The topic of DEI (diversity, equity, and inclusion) is a very hot topic across the United States, especially regarding to the business and economic landscape. Nationally and globally, economic mobility – or lack thereof – is an ongoing topic of discussion in academia and the popular press. From a high-level viewpoint, data suggests that there has never been a better time to be an entrepreneur. The number of minority and women entrepreneurs is at historic highs. However, upon closer inspection, there remains glaring equity gaps across race and gender. Though women comprise half of America’s population, and racial minorities are collectively becoming the majority of the United States, as well as both owning an increasing share of entrepreneurial firms, each group receives a miniscule among of the capital needed to grow and expand businesses. In 2018, female founders received just 2.2% of venture capital, and black founders received less than 1%. The challenge can be even greater at the intersection of race and gender. Of all VC funding over the past decade, Latinx women-led startups have raised only 0.32 percent while black women have raised only .0006 percent (girlboss.com).
One theory for the lack of equitable capital into women and minority firms is the lack of capital controlled by those groups. For example, Asian women make up 6%, black women make up 1%, and Latinx women make up 0% of the venture capital industry. Native American women investors are not even tracked (girlboss.com). Meanwhile, 58 percent of venture capitalists are white males. Black males also make up a minimal amount of venture capitalists and receive a minimal amount of investment. Data also show that other forms of “investment” from public, private, and philanthropic sources are distributed inequitably based on race and gender. These inequities of investment contribute to inequities of individual and community outcomes such as health, education and economic mobility.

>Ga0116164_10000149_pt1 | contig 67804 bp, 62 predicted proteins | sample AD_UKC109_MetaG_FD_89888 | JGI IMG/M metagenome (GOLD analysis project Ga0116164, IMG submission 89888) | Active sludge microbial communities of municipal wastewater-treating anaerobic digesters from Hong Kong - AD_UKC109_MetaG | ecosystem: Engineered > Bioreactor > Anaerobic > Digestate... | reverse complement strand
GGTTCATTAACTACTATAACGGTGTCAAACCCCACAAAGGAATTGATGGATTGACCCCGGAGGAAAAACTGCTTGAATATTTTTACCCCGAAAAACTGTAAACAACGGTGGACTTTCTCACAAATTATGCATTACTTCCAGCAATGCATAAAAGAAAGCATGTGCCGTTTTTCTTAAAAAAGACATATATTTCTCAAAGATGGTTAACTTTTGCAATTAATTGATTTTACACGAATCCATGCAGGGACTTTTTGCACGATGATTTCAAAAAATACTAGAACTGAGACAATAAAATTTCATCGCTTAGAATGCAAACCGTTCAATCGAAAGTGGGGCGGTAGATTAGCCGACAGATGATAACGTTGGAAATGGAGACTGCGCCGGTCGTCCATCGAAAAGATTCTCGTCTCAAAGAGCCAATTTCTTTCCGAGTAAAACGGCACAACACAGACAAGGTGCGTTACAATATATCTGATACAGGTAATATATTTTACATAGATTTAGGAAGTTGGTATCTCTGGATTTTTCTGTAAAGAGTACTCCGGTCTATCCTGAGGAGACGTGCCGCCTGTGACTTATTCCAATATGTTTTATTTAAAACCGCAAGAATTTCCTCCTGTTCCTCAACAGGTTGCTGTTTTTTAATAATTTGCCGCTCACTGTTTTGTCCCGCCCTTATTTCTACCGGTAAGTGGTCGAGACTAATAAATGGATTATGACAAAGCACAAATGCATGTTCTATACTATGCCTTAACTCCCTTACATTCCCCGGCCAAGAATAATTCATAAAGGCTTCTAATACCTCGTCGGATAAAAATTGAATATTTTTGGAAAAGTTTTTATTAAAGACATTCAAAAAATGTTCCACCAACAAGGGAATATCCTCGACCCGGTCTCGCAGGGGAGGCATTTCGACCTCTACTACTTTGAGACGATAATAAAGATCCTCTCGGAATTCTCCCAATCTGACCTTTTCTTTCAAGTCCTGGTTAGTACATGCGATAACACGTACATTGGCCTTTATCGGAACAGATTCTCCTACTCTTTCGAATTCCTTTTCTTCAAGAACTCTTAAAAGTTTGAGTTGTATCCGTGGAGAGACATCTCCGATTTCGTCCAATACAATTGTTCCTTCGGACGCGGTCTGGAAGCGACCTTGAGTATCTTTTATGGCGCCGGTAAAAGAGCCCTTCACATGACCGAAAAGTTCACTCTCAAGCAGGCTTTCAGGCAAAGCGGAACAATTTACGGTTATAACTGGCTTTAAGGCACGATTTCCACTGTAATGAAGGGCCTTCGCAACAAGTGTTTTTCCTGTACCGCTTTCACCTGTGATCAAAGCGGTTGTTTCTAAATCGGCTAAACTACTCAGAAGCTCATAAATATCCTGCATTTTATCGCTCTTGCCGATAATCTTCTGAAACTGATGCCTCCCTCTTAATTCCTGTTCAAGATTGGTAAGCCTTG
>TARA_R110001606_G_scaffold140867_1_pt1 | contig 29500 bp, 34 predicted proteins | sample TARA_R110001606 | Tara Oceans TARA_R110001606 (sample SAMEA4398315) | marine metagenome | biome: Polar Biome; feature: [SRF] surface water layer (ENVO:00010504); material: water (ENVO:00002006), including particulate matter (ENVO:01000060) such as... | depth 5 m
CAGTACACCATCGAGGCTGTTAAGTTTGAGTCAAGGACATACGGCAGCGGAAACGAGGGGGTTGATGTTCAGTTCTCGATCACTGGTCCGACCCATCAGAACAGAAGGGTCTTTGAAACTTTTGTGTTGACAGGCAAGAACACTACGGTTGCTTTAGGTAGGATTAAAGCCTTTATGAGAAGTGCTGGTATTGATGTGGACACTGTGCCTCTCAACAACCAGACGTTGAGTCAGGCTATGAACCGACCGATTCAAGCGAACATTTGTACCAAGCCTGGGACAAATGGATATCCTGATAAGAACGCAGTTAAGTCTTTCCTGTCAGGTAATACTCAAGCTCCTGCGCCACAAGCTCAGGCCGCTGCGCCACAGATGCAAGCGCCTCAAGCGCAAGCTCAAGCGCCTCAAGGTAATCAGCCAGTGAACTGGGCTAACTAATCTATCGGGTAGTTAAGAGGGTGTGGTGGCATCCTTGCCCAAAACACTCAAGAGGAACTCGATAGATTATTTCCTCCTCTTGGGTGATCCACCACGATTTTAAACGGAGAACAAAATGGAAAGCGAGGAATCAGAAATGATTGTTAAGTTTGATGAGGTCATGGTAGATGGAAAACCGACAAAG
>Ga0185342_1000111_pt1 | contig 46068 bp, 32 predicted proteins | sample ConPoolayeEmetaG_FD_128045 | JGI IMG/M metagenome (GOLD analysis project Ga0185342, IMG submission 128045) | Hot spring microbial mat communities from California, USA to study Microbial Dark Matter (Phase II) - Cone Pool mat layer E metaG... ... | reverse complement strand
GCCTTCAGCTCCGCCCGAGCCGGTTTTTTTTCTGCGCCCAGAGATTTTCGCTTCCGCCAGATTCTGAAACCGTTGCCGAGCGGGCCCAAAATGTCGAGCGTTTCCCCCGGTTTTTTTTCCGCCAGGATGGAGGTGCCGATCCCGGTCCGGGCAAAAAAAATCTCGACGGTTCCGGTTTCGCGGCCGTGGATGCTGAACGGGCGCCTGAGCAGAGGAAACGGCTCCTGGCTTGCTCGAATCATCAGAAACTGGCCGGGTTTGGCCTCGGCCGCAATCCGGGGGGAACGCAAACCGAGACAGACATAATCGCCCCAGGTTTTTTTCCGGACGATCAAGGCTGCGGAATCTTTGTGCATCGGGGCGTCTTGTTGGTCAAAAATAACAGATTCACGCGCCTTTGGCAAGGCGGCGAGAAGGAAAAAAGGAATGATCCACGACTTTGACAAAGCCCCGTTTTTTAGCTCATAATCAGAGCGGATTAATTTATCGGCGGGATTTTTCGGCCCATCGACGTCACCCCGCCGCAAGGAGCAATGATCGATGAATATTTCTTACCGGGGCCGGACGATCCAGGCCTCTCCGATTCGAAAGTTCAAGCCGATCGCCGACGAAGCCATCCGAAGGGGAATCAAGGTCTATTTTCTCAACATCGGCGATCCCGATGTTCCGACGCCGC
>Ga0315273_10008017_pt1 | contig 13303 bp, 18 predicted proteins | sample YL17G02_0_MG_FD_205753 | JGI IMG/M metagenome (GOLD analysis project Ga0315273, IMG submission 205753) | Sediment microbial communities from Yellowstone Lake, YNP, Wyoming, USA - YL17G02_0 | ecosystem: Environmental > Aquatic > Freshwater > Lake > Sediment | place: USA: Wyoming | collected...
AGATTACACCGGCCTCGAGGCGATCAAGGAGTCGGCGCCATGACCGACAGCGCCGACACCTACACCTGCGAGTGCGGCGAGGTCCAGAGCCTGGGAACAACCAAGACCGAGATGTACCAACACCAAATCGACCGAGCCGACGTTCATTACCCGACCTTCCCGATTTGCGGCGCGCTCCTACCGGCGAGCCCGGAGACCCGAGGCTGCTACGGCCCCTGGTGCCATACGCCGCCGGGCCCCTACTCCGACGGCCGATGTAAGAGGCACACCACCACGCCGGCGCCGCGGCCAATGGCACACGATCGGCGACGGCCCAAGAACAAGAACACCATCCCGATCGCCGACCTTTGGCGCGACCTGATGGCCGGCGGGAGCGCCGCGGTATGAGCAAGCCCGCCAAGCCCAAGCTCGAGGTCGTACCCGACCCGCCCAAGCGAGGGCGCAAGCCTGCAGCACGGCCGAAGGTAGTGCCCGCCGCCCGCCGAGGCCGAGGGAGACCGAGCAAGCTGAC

The conversation, dialogue and research regarding race, gender, and entrepreneurship rarely focuses on the inequity of investment across all sectors. A reevaluation of a well-known story – about Durham, North Carolina’s historic Black Wall Street during the late 19th and early 20th centuries – will provide additional insight into what interventions could be undertaken to address current economic and entrepreneurial inequities across race and gender. One of the unique aspects of Durham’s Black Wall Street, in comparison to other historic “Black Wall Streets” across America, was the multiplicity of financial firms present in the community. This provided Durham with a unique platform for diverse entrepreneurship startup, growth, and sustainability, leading to a robust community economic entrepreneurial ecosystem. Tulsa, Oklahoma also possessed some similar ecosystem prior to the race riots that destroyed its black community.
In 2019, there are no Black Wall Street areas remaining in America; and the economics of black progress is declining. Durham has been no exception. Founded in 1869, Durham is celebrating its 150th Anniversary, while struggling to regain its standing as a community where diverse entrepreneurship thrives. For diverse entrepreneurship to thrive, it must first survive, and many of Durham’s Black Wall Street institutions have disappeared from its economic ecosystem. Most recently, the investment anchor of the community, North Carolina Mutual, which provided millions in private sector patient capital to black entrepreneurs – America’s last remaining black insurance firm – went into receivership by the North Carolina Department of Insurance. This recent event is symbolic of the larger state of black investment and entrepreneurship.